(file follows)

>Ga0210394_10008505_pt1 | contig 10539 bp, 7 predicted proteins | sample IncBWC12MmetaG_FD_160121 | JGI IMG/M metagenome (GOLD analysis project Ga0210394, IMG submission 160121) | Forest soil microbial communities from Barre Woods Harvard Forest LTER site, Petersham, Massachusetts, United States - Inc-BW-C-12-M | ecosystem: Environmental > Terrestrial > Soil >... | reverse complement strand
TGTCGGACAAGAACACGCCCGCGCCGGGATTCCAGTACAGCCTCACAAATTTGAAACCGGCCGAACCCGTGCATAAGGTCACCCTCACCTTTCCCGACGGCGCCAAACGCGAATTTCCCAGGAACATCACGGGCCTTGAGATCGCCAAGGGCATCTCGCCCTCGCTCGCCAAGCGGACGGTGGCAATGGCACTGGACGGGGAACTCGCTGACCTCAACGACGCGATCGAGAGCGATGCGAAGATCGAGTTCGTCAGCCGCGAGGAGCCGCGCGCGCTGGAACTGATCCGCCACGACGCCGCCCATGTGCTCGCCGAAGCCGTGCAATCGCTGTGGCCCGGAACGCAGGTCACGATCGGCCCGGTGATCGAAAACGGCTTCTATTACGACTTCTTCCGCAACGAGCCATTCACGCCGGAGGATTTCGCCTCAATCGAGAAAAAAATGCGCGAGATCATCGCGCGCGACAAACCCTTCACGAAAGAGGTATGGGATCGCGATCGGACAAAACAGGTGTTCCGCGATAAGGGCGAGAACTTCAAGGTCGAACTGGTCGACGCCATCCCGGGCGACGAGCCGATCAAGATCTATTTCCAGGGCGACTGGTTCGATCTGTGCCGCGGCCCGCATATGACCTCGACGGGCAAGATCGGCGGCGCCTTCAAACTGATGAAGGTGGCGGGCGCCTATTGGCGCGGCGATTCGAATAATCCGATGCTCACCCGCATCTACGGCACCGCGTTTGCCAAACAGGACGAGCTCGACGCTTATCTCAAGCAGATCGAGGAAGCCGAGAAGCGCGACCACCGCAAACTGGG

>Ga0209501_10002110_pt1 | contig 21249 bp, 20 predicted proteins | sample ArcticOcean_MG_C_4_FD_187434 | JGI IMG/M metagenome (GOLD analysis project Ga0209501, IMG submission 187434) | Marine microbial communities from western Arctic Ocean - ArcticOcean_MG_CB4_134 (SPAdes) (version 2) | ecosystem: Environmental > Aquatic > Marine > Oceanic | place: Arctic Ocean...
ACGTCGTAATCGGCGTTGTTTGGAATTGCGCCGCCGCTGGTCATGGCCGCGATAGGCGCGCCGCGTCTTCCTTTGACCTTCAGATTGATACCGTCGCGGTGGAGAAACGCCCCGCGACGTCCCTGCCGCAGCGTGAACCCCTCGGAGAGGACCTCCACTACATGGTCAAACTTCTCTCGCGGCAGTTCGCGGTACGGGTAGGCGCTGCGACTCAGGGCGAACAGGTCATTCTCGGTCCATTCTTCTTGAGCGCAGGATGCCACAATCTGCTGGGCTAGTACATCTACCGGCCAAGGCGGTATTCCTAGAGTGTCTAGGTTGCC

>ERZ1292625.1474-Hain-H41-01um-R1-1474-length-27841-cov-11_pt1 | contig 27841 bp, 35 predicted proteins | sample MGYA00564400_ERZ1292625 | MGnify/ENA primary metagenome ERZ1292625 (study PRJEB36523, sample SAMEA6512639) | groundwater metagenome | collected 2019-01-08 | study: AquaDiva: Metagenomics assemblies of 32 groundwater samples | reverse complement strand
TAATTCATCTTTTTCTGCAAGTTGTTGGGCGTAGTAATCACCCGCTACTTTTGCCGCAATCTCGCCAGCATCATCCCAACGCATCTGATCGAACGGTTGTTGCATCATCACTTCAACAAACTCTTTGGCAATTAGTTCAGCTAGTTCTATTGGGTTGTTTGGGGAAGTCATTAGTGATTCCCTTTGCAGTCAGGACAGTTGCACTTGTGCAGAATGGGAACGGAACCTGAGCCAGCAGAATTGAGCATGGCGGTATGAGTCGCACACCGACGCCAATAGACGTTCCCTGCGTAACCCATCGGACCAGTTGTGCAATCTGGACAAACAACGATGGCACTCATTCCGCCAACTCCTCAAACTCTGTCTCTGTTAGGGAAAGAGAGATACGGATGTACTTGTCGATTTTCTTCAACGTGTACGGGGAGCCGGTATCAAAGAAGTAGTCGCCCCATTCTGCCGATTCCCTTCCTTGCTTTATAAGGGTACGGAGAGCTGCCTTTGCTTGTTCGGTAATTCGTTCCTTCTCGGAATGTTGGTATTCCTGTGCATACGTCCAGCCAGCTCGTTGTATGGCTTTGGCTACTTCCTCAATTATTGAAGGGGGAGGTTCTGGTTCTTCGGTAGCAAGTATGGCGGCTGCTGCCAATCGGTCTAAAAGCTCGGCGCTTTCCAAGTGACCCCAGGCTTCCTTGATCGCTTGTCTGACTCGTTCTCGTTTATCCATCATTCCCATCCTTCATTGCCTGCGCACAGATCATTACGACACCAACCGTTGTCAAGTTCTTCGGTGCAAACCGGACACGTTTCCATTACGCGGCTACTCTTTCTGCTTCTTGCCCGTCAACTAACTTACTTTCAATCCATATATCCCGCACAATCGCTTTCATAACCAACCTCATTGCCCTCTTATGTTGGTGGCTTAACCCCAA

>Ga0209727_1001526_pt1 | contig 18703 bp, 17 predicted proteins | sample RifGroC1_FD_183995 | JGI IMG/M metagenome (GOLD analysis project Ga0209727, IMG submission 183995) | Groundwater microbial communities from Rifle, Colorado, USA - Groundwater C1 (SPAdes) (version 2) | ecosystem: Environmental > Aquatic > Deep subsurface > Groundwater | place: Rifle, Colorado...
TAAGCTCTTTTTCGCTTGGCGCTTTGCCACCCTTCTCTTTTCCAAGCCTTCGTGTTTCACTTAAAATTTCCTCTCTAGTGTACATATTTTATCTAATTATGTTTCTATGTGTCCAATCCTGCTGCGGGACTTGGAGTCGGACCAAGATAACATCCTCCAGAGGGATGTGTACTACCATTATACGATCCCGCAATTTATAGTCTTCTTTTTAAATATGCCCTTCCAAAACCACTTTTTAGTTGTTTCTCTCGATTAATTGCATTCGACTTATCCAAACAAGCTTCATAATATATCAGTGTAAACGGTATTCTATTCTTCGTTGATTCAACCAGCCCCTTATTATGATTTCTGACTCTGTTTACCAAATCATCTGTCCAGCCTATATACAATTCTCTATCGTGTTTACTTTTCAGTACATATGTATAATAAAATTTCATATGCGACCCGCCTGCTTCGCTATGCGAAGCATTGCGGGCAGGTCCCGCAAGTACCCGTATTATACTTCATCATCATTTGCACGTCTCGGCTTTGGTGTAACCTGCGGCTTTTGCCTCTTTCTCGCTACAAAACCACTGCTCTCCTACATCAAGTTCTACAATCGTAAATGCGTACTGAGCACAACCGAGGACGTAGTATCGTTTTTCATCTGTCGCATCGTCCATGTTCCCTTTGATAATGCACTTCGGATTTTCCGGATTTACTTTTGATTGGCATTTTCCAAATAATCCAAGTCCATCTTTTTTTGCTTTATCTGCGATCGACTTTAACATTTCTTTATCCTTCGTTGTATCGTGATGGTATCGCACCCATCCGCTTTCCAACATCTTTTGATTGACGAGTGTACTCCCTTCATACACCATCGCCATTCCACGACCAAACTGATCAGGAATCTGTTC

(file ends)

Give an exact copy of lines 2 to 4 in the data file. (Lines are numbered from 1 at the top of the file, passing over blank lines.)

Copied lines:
TGTCGGACAAGAACACGCCCGCGCCGGGATTCCAGTACAGCCTCACAAATTTGAAACCGGCCGAACCCGTGCATAAGGTCACCCTCACCTTTCCCGACGGCGCCAAACGCGAATTTCCCAGGAACATCACGGGCCTTGAGATCGCCAAGGGCATCTCGCCCTCGCTCGCCAAGCGGACGGTGGCAATGGCACTGGACGGGGAACTCGCTGACCTCAACGACGCGATCGAGAGCGATGCGAAGATCGAGTTCGTCAGCCGCGAGGAGCCGCGCGCGCTGGAACTGATCCGCCACGACGCCGCCCATGTGCTCGCCGAAGCCGTGCAATCGCTGTGGCCCGGAACGCAGGTCACGATCGGCCCGGTGATCGAAAACGGCTTCTATTACGACTTCTTCCGCAACGAGCCATTCACGCCGGAGGATTTCGCCTCAATCGAGAAAAAAATGCGCGAGATCATCGCGCGCGACAAACCCTTCACGAAAGAGGTATGGGATCGCGATCGGACAAAACAGGTGTTCCGCGATAAGGGCGAGAACTTCAAGGTCGAACTGGTCGACGCCATCCCGGGCGACGAGCCGATCAAGATCTATTTCCAGGGCGACTGGTTCGATCTGTGCCGCGGCCCGCATATGACCTCGACGGGCAAGATCGGCGGCGCCTTCAAACTGATGAAGGTGGCGGGCGCCTATTGGCGCGGCGATTCGAATAATCCGATGCTCACCCGCATCTACGGCACCGCGTTTGCCAAACAGGACGAGCTCGACGCTTATCTCAAGCAGATCGAGGAAGCCGAGAAGCGCGACCACCGCAAACTGGG

>Ga0209501_10002110_pt1 | contig 21249 bp, 20 predicted proteins | sample ArcticOcean_MG_C_4_FD_187434 | JGI IMG/M metagenome (GOLD analysis project Ga0209501, IMG submission 187434) | Marine microbial communities from western Arctic Ocean - ArcticOcean_MG_CB4_134 (SPAdes) (version 2) | ecosystem: Environmental > Aquatic > Marine > Oceanic | place: Arctic Ocean...
ACGTCGTAATCGGCGTTGTTTGGAATTGCGCCGCCGCTGGTCATGGCCGCGATAGGCGCGCCGCGTCTTCCTTTGACCTTCAGATTGATACCGTCGCGGTGGAGAAACGCCCCGCGACGTCCCTGCCGCAGCGTGAACCCCTCGGAGAGGACCTCCACTACATGGTCAAACTTCTCTCGCGGCAGTTCGCGGTACGGGTAGGCGCTGCGACTCAGGGCGAACAGGTCATTCTCGGTCCATTCTTCTTGAGCGCAGGATGCCACAATCTGCTGGGCTAGTACATCTACCGGCCAAGGCGGTATTCCTAGAGTGTCTAGGTTGCC